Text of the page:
Skip to main content
Newsletter Sign up newsletter signup

Final stage reached for space missions powered by University of Leicester expertise

THESEUS spacecraft with simulations of ionized bubbles in the universe and a neutron star merger (top right)
  • European Space Agency announces missions that will undergo three-year study ahead of final selection
  • University of Leicester-led M-MATISSE is designed to provide the first global characterisation of the dynamics of the Martian system from the surface until space, including new insights into space weather on Mars
  • THESEUS will use a Leicester-led X-ray telescope to find gamma-ray bursts to explore the early universe

Two space missions that involve the University of Leicester are in the final stages of the selection process that will see one successful mission taken forward by ESA for launch

Utilising expertise, leadership and instrumentation from Leicester, these potential missions could offer us new insights into space weather on Mars and earliest developments in the Universe.

M-MATISSE and THESEUS are two of the three mission concepts selected by the European Space Agency in November 2023 for a 3-year Phase A study as candidates for the ESA M7 mission. Following Phase A, ESA will select one mission for a launch in 2037.

M7 is the seventh, medium-sized mission of the ESA long-term science programme under the Voyage 2050 plan. Previous M missions include EUCLID, launched earlier this year, and PLATO due for launch in 2026.

Mars Magnetosphere ATmosphere Ionosphere and Space-weather SciencE (M-MATISSE) aims to unravel the complex and dynamic couplings of the Martian magnetosphere, ionosphere and thermosphere with relation to the Solar Wind and the lower atmosphere. It will provide the first global characterisation of the dynamics of the Martian system at all altitudes, to understand how the atmosphere dissipates the incoming energy from the solar wind, including radiation, as well as how different surface processes are affected by Space Weather activity.

Simulations of the Martian plasma system and the 2 satellites of M-MATISSE

It will consist of two orbiters that will observe the plasma environment from the surface to space through coordinated simultaneous observations, named Henri and Marguerite in honour of the French artist Henri Matisse and his daughter. The University of Leicester are leading the overall mission as well as acting as Principal Investigators for its M-EPI instrument and the Science Data Centre for mission coordination, planning and science exploitation.

Dr Beatriz Sánchez–Cano, PI of the M-MATISSE mission, and PI of the M-EPI instrument said: “M-MATISSE is the product of a large organized and experienced international consortium led by the UK and supported by the UKSA and other European agencies, including Japanese and American partners It has the unique capability to track solar perturbations from the Solar Wind down to the surface, being the first mission fully dedicated to understand planetary space weather at Mars. It will revolutionize our understanding and ability to forecast potential global hazard situations at Mars, an essential precursor to any future robotic & human exploration, which perfectly aligns with the UK strategic interest in space weather forecasting and solar system exploration.”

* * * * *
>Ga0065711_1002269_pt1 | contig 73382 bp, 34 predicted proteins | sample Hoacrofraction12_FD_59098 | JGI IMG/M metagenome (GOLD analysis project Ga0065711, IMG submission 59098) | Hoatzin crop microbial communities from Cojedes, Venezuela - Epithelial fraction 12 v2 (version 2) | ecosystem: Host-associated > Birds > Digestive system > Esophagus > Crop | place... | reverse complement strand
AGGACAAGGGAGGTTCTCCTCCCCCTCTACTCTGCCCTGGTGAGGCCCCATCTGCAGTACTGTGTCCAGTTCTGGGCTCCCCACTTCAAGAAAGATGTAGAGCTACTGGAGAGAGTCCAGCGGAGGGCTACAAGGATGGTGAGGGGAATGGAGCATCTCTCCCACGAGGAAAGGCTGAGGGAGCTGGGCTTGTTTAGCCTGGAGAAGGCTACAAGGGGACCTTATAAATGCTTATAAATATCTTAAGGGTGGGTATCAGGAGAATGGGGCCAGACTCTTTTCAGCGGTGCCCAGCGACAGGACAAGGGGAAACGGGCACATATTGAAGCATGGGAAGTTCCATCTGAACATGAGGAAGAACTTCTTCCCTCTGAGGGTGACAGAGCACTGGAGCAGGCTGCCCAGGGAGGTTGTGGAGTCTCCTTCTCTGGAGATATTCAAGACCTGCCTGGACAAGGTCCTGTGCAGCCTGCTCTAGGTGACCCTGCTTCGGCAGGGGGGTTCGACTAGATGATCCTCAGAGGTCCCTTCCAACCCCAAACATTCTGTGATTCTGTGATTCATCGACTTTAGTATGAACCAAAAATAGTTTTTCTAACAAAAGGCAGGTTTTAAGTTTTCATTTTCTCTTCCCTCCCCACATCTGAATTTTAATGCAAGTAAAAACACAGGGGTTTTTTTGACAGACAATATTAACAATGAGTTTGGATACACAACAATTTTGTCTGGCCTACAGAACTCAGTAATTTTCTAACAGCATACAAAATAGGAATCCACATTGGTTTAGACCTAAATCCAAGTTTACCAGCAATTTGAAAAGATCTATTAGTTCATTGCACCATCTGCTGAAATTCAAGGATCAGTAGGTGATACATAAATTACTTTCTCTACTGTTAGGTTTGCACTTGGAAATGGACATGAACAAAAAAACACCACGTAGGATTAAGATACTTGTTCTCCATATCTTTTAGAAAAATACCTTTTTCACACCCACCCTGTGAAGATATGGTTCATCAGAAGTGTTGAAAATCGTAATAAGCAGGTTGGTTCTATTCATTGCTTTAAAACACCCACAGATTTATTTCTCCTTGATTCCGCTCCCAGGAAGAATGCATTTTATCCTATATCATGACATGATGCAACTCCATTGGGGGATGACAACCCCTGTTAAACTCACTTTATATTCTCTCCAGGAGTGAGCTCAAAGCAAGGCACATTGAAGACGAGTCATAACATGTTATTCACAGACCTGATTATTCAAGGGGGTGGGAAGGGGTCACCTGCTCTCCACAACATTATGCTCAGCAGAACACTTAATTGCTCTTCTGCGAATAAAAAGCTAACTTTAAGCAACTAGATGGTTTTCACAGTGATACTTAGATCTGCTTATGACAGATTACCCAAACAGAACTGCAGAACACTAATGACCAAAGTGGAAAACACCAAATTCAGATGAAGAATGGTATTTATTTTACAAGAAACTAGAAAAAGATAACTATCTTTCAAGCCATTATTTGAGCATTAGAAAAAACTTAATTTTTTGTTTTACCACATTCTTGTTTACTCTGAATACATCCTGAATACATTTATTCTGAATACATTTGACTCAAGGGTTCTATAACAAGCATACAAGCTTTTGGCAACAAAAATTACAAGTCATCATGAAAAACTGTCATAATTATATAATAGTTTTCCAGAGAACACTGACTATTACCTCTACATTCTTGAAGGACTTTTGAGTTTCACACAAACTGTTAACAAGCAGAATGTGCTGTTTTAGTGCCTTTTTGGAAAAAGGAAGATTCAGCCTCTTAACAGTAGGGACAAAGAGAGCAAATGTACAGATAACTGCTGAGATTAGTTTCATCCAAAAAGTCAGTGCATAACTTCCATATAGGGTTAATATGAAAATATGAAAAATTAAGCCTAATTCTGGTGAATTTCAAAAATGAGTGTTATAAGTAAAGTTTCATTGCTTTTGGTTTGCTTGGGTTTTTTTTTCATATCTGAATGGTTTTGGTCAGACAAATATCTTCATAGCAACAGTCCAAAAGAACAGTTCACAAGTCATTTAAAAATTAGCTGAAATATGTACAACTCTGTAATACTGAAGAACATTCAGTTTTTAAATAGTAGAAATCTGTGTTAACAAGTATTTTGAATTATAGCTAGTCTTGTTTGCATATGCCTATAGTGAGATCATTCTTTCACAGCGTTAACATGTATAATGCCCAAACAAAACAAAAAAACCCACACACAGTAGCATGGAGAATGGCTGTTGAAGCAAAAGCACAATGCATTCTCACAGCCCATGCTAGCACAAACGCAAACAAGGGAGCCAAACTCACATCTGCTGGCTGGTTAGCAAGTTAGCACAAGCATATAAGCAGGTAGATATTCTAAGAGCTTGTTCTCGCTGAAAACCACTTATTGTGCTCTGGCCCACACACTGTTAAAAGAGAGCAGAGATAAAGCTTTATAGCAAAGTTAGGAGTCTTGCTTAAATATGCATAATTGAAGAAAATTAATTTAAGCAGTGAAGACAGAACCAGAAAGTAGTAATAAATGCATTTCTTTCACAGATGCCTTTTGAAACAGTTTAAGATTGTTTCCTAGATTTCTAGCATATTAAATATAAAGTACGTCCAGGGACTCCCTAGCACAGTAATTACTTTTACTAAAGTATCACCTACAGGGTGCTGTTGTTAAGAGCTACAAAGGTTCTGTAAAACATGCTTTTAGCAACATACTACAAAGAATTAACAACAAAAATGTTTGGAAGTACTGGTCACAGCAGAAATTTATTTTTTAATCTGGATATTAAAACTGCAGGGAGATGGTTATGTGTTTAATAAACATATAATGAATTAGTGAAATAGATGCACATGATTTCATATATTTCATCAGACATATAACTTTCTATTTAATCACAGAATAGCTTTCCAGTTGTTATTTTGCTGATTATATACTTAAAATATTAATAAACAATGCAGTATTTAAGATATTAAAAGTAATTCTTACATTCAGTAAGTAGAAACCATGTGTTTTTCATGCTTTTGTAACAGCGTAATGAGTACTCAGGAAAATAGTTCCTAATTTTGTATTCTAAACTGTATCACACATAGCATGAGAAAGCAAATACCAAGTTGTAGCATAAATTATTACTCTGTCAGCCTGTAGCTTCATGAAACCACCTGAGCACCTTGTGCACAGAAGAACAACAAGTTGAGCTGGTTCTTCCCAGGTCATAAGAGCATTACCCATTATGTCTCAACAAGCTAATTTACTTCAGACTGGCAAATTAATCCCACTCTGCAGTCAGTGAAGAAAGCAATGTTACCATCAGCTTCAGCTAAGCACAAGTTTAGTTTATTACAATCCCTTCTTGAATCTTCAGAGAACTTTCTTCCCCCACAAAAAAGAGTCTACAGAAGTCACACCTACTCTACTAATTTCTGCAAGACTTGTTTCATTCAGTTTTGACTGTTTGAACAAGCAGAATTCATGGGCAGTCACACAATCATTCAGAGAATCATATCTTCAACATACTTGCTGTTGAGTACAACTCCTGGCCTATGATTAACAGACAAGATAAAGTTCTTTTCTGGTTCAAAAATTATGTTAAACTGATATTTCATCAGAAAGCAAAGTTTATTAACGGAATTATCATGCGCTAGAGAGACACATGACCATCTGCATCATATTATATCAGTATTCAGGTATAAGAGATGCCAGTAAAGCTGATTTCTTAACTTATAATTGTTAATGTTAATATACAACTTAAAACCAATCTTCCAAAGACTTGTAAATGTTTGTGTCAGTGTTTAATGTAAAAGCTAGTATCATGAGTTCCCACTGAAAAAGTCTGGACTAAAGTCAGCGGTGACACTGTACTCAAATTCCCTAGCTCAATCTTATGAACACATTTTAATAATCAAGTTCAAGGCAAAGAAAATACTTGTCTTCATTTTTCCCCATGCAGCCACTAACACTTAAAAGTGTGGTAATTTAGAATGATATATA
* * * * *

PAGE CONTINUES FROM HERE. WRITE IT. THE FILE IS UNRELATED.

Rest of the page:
Dr Beatriz Sánchez–Cano (wearing pink), with members of the M-MATISSE team at Space Park Leicester

The Transient High Energy Sky and Early Universe Surveyor (THESEUS) mission concept aims to fully exploit the unique and breakthrough potentialities of Gamma-Ray Bursts (GRBs) for investigating the Early Universe and substantially advancing Multi-Messenger Astrophysics. THESEUS will discover the most powerful explosive events in the Universe  over the entirety of cosmic history and allow detailed tests of fundamental physics.

THESEUS will carry three instruments on a fast-response satellite, including the Soft X-ray Imager (SXI) which will be led from the UK by the University of Leicester. The SXI provides a revolutionary wide-field X-ray imaging capability, monitoring large areas of sky simultaneously looking for X-ray transients while performing a sky survey, and is based on technology developed for ESA’s BepiColombo mission to Mercury.

The SXI will be developed by a European consortium, including scientists from the UK, Germany, Spain, Belgium, Czech Republic and a wider international science team.

Professor Paul O’Brien, Principal Investigator for the SXI at the University of Leicester, said: “The capability of THESEUS will revolutionize time domain and multi-messenger astronomy, one of the fastest growing areas of astrophysics. The UK is a key part of the mission, providing a sensitive, wide-field X-ray telescope funded by UKSA in the UK and other European agencies.”

Dr. Caroline Harper, Head of Space Science at the UK Space Agency said: “It’s fantastic to see that two missions with leading roles for the University of Leicester are in the final stages of the selection process with the European Space Agency, demonstrating the excellent space science found in our academic community.

“M-Matisse and THESEUS could offer exciting new insights into space weather on Mars and the earliest developments in the Universe, and both have great potential to push the boundaries of human knowledge further.”